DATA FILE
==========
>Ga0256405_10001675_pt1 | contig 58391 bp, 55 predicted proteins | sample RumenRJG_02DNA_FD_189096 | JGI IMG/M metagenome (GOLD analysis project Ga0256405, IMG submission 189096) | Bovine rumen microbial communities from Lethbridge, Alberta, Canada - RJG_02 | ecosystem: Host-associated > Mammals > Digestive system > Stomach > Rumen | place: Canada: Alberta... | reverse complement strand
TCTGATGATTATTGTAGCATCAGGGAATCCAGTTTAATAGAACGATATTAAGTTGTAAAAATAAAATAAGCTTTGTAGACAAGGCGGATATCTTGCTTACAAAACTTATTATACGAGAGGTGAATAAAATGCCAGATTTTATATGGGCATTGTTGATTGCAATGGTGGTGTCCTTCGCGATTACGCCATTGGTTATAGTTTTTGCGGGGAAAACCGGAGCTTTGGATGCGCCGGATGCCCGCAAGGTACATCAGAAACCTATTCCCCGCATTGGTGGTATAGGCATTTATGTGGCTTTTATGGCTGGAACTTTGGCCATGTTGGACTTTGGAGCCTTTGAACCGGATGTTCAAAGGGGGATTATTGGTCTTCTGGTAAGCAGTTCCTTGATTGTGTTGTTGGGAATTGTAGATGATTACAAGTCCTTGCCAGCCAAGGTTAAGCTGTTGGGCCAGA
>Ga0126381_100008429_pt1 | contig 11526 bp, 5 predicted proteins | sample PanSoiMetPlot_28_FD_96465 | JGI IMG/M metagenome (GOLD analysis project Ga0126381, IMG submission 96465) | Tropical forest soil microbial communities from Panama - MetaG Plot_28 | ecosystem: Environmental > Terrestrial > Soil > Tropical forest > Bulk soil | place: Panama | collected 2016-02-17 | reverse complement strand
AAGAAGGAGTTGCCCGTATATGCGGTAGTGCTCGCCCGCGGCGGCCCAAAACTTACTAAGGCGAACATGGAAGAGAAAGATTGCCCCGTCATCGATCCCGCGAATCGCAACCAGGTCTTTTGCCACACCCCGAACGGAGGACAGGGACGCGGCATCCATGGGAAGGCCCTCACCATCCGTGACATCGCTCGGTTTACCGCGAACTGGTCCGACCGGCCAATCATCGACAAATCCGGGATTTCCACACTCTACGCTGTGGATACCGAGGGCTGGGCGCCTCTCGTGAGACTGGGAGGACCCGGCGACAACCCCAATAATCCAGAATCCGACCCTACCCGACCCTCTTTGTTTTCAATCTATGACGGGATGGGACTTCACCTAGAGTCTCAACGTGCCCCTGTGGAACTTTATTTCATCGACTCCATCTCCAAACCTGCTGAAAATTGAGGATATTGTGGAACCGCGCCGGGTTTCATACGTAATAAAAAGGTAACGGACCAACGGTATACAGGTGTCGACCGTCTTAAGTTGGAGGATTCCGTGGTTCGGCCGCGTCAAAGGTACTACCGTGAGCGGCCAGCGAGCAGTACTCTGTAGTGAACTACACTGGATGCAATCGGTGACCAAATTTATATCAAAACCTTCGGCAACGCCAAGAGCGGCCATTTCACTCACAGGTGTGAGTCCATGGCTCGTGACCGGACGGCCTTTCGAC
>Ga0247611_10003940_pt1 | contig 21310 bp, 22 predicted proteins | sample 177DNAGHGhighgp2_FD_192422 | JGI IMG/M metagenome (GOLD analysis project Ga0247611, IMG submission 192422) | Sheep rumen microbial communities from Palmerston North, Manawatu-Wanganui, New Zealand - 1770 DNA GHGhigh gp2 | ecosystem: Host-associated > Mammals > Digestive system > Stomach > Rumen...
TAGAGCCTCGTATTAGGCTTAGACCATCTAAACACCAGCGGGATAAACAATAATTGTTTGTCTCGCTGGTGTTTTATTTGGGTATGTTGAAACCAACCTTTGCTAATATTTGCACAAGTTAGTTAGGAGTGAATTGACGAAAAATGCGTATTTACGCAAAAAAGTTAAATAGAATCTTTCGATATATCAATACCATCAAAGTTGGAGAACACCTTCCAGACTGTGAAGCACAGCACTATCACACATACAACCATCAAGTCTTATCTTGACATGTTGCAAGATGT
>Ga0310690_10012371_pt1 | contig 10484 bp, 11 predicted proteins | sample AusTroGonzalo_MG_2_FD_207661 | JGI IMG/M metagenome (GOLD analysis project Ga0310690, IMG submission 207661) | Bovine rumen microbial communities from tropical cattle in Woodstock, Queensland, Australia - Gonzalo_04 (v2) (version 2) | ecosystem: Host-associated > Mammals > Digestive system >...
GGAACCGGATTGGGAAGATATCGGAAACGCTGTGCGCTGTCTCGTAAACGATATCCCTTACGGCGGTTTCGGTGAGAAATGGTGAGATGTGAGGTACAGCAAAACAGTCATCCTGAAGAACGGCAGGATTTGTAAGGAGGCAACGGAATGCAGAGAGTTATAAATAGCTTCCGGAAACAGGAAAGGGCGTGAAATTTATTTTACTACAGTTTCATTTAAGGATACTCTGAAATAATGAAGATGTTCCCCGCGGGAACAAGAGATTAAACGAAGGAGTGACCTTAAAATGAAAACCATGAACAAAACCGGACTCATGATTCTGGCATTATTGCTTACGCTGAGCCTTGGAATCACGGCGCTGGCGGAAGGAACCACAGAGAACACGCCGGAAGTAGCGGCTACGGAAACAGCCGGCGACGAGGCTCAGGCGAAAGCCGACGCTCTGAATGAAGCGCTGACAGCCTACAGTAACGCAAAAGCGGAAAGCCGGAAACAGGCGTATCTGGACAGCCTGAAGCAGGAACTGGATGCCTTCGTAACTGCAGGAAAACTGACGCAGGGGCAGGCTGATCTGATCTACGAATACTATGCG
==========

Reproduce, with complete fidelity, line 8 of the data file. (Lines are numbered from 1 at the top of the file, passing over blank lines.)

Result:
GGAACCGGATTGGGAAGATATCGGAAACGCTGTGCGCTGTCTCGTAAACGATATCCCTTACGGCGGTTTCGGTGAGAAATGGTGAGATGTGAGGTACAGCAAAACAGTCATCCTGAAGAACGGCAGGATTTGTAAGGAGGCAACGGAATGCAGAGAGTTATAAATAGCTTCCGGAAACAGGAAAGGGCGTGAAATTTATTTTACTACAGTTTCATTTAAGGATACTCTGAAATAATGAAGATGTTCCCCGCGGGAACAAGAGATTAAACGAAGGAGTGACCTTAAAATGAAAACCATGAACAAAACCGGACTCATGATTCTGGCATTATTGCTTACGCTGAGCCTTGGAATCACGGCGCTGGCGGAAGGAACCACAGAGAACACGCCGGAAGTAGCGGCTACGGAAACAGCCGGCGACGAGGCTCAGGCGAAAGCCGACGCTCTGAATGAAGCGCTGACAGCCTACAGTAACGCAAAAGCGGAAAGCCGGAAACAGGCGTATCTGGACAGCCTGAAGCAGGAACTGGATGCCTTCGTAACTGCAGGAAAACTGACGCAGGGGCAGGCTGATCTGATCTACGAATACTATGCG